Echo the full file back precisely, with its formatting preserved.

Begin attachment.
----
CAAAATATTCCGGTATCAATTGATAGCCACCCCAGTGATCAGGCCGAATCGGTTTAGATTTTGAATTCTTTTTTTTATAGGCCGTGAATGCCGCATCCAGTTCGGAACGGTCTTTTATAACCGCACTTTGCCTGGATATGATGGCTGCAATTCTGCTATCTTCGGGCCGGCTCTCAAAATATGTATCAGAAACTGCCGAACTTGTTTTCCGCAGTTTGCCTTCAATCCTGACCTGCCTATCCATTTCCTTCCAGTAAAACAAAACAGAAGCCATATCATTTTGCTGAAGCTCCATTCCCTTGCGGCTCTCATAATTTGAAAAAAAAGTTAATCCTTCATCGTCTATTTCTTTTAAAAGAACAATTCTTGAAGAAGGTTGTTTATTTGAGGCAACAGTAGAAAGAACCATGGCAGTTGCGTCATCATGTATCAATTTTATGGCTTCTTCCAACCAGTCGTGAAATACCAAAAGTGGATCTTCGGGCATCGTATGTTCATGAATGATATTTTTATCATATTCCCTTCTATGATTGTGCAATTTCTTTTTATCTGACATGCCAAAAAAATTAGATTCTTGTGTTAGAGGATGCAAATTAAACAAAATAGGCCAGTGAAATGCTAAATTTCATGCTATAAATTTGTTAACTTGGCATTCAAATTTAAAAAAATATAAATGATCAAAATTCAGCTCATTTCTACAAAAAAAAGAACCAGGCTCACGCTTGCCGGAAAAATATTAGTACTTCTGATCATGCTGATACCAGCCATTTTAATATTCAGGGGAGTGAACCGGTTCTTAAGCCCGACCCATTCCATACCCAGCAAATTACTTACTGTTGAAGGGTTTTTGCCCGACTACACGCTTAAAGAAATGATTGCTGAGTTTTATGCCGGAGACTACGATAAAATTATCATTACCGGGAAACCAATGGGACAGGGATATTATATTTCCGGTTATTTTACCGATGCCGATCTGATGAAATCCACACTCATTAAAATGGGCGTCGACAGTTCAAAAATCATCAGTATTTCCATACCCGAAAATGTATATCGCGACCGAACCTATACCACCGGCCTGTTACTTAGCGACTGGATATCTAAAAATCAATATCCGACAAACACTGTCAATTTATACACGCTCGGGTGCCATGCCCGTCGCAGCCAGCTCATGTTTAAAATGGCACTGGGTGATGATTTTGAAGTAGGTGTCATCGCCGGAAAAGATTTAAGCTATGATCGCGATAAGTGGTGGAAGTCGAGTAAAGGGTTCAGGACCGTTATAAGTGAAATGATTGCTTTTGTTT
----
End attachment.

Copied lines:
CAAAATATTCCGGTATCAATTGATAGCCACCCCAGTGATCAGGCCGAATCGGTTTAGATTTTGAATTCTTTTTTTTATAGGCCGTGAATGCCGCATCCAGTTCGGAACGGTCTTTTATAACCGCACTTTGCCTGGATATGATGGCTGCAATTCTGCTATCTTCGGGCCGGCTCTCAAAATATGTATCAGAAACTGCCGAACTTGTTTTCCGCAGTTTGCCTTCAATCCTGACCTGCCTATCCATTTCCTTCCAGTAAAACAAAACAGAAGCCATATCATTTTGCTGAAGCTCCATTCCCTTGCGGCTCTCATAATTTGAAAAAAAAGTTAATCCTTCATCGTCTATTTCTTTTAAAAGAACAATTCTTGAAGAAGGTTGTTTATTTGAGGCAACAGTAGAAAGAACCATGGCAGTTGCGTCATCATGTATCAATTTTATGGCTTCTTCCAACCAGTCGTGAAATACCAAAAGTGGATCTTCGGGCATCGTATGTTCATGAATGATATTTTTATCATATTCCCTTCTATGATTGTGCAATTTCTTTTTATCTGACATGCCAAAAAAATTAGATTCTTGTGTTAGAGGATGCAAATTAAACAAAATAGGCCAGTGAAATGCTAAATTTCATGCTATAAATTTGTTAACTTGGCATTCAAATTTAAAAAAATATAAATGATCAAAATTCAGCTCATTTCTACAAAAAAAAGAACCAGGCTCACGCTTGCCGGAAAAATATTAGTACTTCTGATCATGCTGATACCAGCCATTTTAATATTCAGGGGAGTGAACCGGTTCTTAAGCCCGACCCATTCCATACCCAGCAAATTACTTACTGTTGAAGGGTTTTTGCCCGACTACACGCTTAAAGAAATGATTGCTGAGTTTTATGCCGGAGACTACGATAAAATTATCATTACCGGGAAACCAATGGGACAGGGATATTATATTTCCGGTTATTTTACCGATGCCGATCTGATGAAATCCACACTCATTAAAATGGGCGTCGACAGTTCAAAAATCATCAGTATTTCCATACCCGAAAATGTATATCGCGACCGAACCTATACCACCGGCCTGTTACTTAGCGACTGGATATCTAAAAATCAATATCCGACAAACACTGTCAATTTATACACGCTCGGGTGCCATGCCCGTCGCAGCCAGCTCATGTTTAAAATGGCACTGGGTGATGATTTTGAAGTAGGTGTCATCGCCGGAAAAGATTTAAGCTATGATCGCGATAAGTGGTGGAAGTCGAGTAAAGGGTTCAGGACCGTTATAAGTGAAATGATTGCTTTTGTTT